I don't have a thermal camera and my wire is oversized so can't really test temperature anything like you can there.

From the pics though and what you said if the wires are getting colder as they move away from those points then there's definitely some form of higher resistance there.
The breakers & fuses produce more heat than the wire as it's internally designed to heat up when they pop / break
Your camera won't see inside the breaker though since the house is so thick

Some fuse holders have heatsinks on them to keep the wire cooler while the fuse is heating up I guess
 
You have a pic of your stuff without the thermal image?

I went down there this morning and here are 2 pictures.

I have this big class T fuse; based on the above comments I want to do a thermal of that as well- when under load. The most I ever push there is 120A: car charging plus water heater = 2800W on AC side. 2800W / 25V + loss adjustment = 120A

My actual measurements showed a 119A pe go tell me about those connections. They were last tightened in October and again this morning.
 

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A non breaker solution here might be an IMO Disconnect for the PV, and a Class T Fuse + Battery Disconnect for the battery.


Not that I'm prescribing my convictions to others, but I do like to avoid DC breakers everywhere in my system.

But 133f/56c isn't necessarily a problem either. That's not even breaking the first barrier at 60c, and THHN is rated for 90c.

And damn this rain, I want our sunny spring already. It's gonna turbocharge all this grass growth too.
 
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I went down there this morning and here are 2 pictures.

I have this big class T fuse; based on the above comments I want to do a thermal of that as well- when under load. The most I ever push there is 120A: car charging plus water heater = 2800W on AC side. 2800W / 25V + loss adjustment = 120A

My actual measurements showed a 119A pe go tell me about those connections. They were last tightened in October and again this morning.
yea looks fine. For actual issues all I can say for yours is if the wire isn't all the way in the terminal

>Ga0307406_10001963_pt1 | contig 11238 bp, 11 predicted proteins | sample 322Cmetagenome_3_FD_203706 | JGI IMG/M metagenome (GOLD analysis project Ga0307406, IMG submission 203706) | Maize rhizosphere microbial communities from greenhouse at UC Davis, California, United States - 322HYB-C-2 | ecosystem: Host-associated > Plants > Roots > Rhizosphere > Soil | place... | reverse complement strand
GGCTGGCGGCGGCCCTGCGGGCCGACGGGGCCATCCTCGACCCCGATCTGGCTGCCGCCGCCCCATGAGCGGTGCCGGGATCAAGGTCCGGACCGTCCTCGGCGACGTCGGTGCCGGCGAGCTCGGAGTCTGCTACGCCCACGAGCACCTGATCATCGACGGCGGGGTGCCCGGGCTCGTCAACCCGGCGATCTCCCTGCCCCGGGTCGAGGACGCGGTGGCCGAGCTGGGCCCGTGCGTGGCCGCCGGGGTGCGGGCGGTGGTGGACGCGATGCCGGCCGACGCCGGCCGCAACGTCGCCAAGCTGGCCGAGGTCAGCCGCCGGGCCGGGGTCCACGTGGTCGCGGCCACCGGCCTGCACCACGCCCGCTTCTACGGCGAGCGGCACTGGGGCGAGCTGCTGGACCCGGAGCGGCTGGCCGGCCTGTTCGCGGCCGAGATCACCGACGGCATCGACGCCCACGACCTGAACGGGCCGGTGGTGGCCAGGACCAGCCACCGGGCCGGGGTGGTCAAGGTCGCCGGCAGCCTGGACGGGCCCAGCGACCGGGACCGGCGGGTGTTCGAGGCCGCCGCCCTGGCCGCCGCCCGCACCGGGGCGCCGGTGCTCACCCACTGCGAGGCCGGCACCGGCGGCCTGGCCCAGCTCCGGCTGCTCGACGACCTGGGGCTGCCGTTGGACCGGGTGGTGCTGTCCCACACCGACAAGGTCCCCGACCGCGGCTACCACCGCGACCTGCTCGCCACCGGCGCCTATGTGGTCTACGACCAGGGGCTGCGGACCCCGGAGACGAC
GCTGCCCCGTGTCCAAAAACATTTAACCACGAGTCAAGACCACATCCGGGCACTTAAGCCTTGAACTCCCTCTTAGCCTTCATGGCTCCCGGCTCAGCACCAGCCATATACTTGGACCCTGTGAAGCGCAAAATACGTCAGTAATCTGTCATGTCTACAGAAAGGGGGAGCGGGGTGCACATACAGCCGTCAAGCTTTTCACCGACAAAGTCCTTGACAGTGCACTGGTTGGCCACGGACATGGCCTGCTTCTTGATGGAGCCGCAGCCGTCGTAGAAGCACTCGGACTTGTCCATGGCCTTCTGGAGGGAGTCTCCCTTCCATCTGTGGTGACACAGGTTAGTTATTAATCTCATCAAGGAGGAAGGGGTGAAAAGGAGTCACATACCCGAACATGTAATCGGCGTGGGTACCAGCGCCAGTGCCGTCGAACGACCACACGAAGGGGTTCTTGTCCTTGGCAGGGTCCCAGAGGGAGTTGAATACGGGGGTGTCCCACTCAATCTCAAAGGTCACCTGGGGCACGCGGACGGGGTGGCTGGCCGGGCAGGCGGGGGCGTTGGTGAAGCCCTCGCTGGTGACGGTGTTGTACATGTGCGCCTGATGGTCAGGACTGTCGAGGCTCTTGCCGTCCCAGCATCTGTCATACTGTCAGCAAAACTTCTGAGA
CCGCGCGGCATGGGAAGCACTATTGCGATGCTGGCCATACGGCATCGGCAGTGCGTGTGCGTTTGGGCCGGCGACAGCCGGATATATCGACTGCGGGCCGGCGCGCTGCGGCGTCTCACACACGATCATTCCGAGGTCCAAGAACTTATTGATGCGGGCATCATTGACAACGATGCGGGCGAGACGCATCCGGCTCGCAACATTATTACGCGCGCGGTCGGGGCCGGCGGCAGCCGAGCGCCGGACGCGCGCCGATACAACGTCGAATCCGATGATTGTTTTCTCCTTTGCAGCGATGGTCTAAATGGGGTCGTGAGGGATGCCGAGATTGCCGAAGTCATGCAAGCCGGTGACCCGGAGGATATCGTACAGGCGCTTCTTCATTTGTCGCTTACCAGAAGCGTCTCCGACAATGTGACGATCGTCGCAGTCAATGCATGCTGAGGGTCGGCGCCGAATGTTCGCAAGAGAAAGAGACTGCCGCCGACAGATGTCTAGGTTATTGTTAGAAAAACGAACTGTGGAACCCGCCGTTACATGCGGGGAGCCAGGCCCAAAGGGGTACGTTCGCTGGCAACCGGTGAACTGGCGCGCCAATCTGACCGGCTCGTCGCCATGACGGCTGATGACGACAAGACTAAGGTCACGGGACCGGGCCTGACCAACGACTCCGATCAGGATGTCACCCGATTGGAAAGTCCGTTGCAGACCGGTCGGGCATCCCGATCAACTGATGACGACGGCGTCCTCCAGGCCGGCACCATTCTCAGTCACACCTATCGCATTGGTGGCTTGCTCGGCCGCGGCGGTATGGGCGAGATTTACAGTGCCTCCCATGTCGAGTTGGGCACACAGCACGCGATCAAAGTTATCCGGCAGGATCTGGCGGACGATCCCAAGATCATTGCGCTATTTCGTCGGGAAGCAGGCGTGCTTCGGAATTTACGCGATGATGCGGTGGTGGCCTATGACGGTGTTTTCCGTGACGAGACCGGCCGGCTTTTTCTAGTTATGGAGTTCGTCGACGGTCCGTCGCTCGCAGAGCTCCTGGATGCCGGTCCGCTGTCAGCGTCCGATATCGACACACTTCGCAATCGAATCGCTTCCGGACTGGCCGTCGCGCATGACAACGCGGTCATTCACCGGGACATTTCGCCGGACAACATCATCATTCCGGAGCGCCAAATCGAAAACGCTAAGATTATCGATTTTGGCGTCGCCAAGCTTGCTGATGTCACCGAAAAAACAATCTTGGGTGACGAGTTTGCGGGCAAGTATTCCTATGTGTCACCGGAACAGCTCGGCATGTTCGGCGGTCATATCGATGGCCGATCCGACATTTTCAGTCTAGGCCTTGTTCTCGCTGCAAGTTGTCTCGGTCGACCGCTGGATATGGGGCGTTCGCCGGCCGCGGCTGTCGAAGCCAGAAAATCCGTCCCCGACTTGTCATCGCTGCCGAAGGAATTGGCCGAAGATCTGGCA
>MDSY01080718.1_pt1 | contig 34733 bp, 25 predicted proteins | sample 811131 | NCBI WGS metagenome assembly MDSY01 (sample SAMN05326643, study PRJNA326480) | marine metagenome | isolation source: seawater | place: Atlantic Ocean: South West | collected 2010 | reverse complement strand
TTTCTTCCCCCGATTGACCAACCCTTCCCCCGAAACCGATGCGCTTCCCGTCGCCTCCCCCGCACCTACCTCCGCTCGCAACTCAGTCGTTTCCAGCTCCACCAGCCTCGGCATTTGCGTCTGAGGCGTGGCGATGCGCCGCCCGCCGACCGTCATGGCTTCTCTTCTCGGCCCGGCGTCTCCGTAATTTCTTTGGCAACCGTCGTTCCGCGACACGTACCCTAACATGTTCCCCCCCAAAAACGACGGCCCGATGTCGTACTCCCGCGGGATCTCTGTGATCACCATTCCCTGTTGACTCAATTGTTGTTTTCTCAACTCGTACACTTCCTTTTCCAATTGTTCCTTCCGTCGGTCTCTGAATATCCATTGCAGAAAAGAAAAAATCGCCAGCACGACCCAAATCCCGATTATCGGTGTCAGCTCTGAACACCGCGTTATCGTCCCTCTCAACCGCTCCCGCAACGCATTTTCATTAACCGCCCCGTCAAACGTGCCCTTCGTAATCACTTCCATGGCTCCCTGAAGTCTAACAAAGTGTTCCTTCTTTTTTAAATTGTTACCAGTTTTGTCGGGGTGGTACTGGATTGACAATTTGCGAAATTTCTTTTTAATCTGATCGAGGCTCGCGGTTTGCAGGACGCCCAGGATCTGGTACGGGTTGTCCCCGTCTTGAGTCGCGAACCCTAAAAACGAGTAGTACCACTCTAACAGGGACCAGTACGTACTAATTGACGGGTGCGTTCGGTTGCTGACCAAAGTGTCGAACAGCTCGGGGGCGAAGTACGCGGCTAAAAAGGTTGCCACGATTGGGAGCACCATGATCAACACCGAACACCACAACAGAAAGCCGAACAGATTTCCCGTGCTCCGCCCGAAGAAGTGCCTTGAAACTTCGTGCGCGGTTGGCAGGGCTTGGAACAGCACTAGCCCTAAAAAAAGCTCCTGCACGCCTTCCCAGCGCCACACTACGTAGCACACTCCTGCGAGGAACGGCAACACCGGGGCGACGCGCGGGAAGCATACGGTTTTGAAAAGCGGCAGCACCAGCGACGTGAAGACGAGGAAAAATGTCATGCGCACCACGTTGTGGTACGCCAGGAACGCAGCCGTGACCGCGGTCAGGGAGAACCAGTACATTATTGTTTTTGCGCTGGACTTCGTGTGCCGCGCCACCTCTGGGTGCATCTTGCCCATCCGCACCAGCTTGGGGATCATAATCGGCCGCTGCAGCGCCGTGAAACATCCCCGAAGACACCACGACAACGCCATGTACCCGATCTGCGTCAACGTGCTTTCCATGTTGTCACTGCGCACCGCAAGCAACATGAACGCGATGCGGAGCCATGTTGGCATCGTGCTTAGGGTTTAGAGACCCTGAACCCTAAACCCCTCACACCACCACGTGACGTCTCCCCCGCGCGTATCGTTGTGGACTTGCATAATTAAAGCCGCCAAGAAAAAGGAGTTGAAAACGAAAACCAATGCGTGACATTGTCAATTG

but your heat seems fine for the wire size and amps.

In the end if you are like me and don't like to see any hot temps, you need to just oversize your wire like I did.. but as long as your temps are below the rating it should be fine.
It's like a computer CPU, they idle at 20-60C in a computer (desktop vs laptop much hotter) all of them have maxes of 75-105C and they do fine lighting everything on fire at 95C in laptops and still last years... usually everything else melts except the cpu LOL

Just fun to think about:
all the marketing / bragging of "smaller wire" used in strands. I understand it.. there's less air pockets thus more overall wire.
I have no idea if that actually makes a difference though, but I see it on solar wires sold. Smaller strands obviously make wire easier to bend but are also better for heat/transfer. The best of course being 1 big solid core but good luck moving that around lol

maybe since your wire has large strands it's slightly hotter? a few degrees? that'd be a fun test
 
maybe since your wire has large strands it's slightly hotter? a few degrees? that'd be a fun test

Yes, the wire between the batteries and from the batteries to the inverter is 2/0 with very fine strands. I think it is called welding wire.
At 60A there is nothing going on there temperature wise.

The class T fuse shows 68F just like the 2/0 wire.

wire isn't all the way in the terminal

Nah, that would be too easy. I just removed way too much of the insulation. I am pretty sure it's in as far as possible.

When I have time I got to try the ferrules. Maybe this Sunday.
 
Yea for the terminal ends I've seen some come with some crimps that are square & metal so they perfect fit into the socket.. idk where to get those
Is that basically what the ferrules are?